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‘The Best Years of a Life’ Review: A Corny Sequel to ‘A Man and a Woman’ — Cannes

Jean-Louis Trintignant and Anouk Aimée reprise their roles in a touching nod to the Oscar-winning love story, but nostalgia overtakes their chemistry.

best years of. a life

“The Best Years of a Life”


In one of the more poignant moments from Richard Linklater’s “Before Midnight,” chatty couple Celine and Jesse imagine what it might be like to look back on their romance 80 years in the future. It’s a tantalizing speculation in a triptych rich with possibilities. Now, Claude Lelouch gets there with a trilogy of his own: In “The Best Years of a Life,” the 81-year-old French director revisits the swooning courtship from his Oscar-winning 1966 “A Man and a Woman,” concluding a cheesy opus that launched more than 50 years ago.

Decades before Celine and Jesse, there was the saga of Jean-Louis and Anne. With fellow octogenarians Jean-Louis Trintignant and Anouk Aimée reprising their roles as passionate lovers despite forces that pull them apart, “The Best Years of a Life” delivers a melancholic salute to the original movie. However, Lelouch’s obsession with his story’s legacy means that the movie often defaults to a saccharine nostalgia trip.

Of course, Frances Lai’s iconic theme still works its earworm magic, and fans will appreciate seeing the saga to a credible finale. If nothing else, this curious franchise concludes by giving its actors a vessel to explore their characters into old age, and while much of the movie is doused with forgettable whimsy and old clips, their tender performances bring some measure of vindication.

Lelouch brushes aside the events of his oddball sequel, 1986’s “A Man and a Woman: 20 Years Later,” a meandering update that found that found race-car driver Jean-Louis (Trintignant) retiring and former script girl Anne (Aimée) trying to produce a movie based on their relationship and how it crumbled. Whatever: “The Best Years of a Life” is a quiet two-hander in which the events of the first movie hang over every scene, and nothing else.

These days, Jean-Louis has receded into a retirement home, diminished to a shell by encroaching senility. He has fits and starts of memories from his glory days behind the wheel, but mostly he spends hours sitting outside and gazing into the distance, thinking about the one who got away. Lelouch’s greatest filmmaking feat comes in the opening shot, as the camera zeroes in on a wheelchair-bound Jean-Louis and sits for minutes on end, while Trintignant works his magic. As “Amour” fans know, Trintignant has aged into a remarkable vessel for conveying the emotions of growing old and wistful. His very presence hovers several layers above the ambition of the movie to come.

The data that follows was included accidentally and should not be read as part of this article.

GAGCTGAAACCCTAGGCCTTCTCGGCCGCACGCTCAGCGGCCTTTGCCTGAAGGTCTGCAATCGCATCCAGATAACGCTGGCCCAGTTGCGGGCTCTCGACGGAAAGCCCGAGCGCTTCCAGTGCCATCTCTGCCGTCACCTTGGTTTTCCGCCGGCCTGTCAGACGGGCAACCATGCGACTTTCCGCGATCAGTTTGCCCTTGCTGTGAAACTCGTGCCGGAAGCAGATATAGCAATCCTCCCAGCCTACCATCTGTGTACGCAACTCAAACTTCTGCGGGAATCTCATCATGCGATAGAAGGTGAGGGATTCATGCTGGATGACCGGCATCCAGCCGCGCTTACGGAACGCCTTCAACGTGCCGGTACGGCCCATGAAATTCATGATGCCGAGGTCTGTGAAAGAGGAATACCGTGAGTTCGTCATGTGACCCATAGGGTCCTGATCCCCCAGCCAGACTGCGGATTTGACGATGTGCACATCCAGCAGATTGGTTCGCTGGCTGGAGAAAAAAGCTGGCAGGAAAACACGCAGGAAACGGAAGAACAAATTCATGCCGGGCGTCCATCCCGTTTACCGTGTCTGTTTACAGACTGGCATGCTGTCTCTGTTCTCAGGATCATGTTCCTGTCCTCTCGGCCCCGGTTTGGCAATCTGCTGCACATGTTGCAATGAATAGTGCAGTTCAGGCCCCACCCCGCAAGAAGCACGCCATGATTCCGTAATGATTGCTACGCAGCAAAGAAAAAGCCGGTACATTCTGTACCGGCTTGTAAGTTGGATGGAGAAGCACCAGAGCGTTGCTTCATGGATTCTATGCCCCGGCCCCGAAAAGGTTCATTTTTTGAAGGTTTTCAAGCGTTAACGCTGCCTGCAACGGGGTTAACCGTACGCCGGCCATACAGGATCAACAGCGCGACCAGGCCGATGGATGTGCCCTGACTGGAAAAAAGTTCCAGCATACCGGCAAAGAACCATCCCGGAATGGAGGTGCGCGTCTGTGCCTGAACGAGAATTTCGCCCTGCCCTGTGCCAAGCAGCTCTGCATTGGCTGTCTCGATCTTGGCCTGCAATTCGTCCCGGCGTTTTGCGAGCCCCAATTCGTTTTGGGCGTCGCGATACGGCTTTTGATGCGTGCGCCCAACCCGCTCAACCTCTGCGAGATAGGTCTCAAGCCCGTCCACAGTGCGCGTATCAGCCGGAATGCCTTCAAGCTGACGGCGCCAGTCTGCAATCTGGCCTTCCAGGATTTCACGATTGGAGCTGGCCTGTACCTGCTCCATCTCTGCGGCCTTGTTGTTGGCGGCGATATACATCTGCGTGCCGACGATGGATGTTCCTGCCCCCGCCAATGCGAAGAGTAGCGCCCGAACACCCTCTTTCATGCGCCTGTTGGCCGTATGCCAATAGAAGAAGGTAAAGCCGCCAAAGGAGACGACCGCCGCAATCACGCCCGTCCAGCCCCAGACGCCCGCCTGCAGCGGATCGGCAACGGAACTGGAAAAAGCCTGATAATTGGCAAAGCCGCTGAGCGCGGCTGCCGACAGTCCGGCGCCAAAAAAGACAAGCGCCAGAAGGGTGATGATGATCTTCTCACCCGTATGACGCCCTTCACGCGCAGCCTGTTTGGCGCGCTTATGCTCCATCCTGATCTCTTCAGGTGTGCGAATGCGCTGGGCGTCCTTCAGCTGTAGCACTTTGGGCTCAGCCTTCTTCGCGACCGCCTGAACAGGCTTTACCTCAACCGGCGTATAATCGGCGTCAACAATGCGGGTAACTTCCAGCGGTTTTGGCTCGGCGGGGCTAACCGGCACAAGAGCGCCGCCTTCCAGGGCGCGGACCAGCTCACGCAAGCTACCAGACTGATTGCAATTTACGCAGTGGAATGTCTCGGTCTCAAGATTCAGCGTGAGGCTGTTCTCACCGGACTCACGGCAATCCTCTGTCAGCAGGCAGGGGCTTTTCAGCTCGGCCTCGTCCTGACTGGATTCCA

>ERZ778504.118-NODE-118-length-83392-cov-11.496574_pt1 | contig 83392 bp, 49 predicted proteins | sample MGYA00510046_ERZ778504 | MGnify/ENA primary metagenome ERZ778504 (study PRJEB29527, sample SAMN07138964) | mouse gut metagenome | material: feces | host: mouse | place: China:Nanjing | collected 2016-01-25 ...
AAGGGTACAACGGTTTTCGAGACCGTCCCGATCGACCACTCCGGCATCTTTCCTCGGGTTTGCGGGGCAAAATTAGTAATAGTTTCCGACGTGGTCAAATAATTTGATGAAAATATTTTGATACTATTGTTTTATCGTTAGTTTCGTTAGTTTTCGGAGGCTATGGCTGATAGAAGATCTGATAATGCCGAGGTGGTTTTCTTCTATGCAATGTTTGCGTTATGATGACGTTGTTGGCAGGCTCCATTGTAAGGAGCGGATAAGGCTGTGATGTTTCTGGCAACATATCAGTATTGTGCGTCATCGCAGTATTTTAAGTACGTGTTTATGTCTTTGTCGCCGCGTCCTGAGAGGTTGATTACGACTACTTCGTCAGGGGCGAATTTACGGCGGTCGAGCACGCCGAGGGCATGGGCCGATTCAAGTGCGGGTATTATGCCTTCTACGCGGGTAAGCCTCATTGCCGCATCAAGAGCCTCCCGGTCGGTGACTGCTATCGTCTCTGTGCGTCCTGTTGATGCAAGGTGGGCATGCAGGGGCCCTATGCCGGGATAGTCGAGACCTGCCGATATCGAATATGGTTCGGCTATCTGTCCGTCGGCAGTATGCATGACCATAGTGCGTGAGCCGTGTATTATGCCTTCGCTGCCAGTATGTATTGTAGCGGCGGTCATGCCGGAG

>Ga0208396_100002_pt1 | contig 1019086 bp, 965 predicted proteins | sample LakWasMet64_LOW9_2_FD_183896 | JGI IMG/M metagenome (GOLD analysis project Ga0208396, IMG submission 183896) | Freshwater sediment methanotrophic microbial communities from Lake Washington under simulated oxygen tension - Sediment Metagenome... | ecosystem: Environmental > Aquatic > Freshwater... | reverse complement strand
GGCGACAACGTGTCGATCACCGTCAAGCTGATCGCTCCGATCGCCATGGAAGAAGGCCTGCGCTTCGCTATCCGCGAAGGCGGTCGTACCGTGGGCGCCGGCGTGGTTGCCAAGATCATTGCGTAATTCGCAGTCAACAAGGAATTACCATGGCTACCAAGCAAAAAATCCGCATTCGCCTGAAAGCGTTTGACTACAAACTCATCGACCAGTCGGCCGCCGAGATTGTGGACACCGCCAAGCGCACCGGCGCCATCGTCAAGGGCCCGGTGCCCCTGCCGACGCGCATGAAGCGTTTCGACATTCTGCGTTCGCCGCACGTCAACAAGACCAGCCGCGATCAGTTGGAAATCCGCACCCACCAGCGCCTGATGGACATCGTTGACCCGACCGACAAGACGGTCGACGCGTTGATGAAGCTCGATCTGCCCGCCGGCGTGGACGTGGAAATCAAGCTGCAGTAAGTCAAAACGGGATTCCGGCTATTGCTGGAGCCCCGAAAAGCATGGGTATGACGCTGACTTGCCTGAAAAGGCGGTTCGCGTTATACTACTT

In many ways, “The Best Years of a Life” comes across as a squishier, sanitized version of the rumination on mortality and loss found in “Amour.” Darkness eludes Lelouch at every turn in favor of reigniting the chemistry of his beloved couple. Jean-Louis’ son, Antoine (Antoine Sire, also a reprising a role in a series that comprises his entire acting career) recognizes that his ailing father thinks of nothing but his days with Anne, and decides to track her down to the small textile shop she oversees. “You’re his best memory,” he tells her, and Anne seems to welcome the opportunity to pay her old lover a visit. While other contemporary movies may question the validity of relegating the female protagonist to her male counterpart’s idealized vision, Anne seems haunted by ethereal memories of her time with Jean-Louis, and welcomes the opportunity to explore it once more. “It was too beautiful, too perfect,” she says, essentially acknowledging that it was a movie.

And so does Lelouch: As the pair reconnects at the retirement home, with Jean-Louis at first mistaking Anne for a stranger and then gradually reassembling their past, Lelouch lays on the nostalgia so thickly that he smothers the potential of the gentle buildup. Self-indulgent to a fault, the ensuing flashbacks to sepia-toned scenes from “A Man and a Woman” crop up throughout the movie as the former couple drive around and recall the old days. On some level, it may be appropriate for a movie about getting lost in the fog of the past to suffer the same fate.

Still, Lelouch’s lo-fi romantic tribute has a tendency to settle on endearing moments, including a handful of dream sequences in which both characters imagine themselves engaged in criminal antics as they speed across the countryside. The pair shares such indelible chemistry that their offbeat banter sometimes elevates the entire affair. When Anne says Jean-Lois “wasn’t only a speed-racer but a skirt-chaser,” he fights back: “No statue of limitations?” But the movie doesn’t dig too deeply into his misdeeds as it keeps returning the details from the first movie.

Yes, it’s a nice nod to the original for the pair to revisit the same beach they sped across with reckless abandon in 1966, and it’s fascinating to see Anne’s daughter Françoise (once again played Souad Amidou) resurface for a brief hello decades later. But these scenes generally distract from the more appealing dynamic that the two main characters carry in the present day. “The Best Years of a Life” works best when it allows its ex-couple to manage the self-referentialism. “All love stories end badly,” Anne says. “They only end well in the movies.” And so Lelouch sends his characters off together in a wondrous sunset, leaving us with the sense that no matter how much time they have left, these creatures of cinema never truly die.

Grade: C+

“The Best Years of a Life” premiered at the 2019 Cannes Film Festival out of competition. It is currently seeking distribution.

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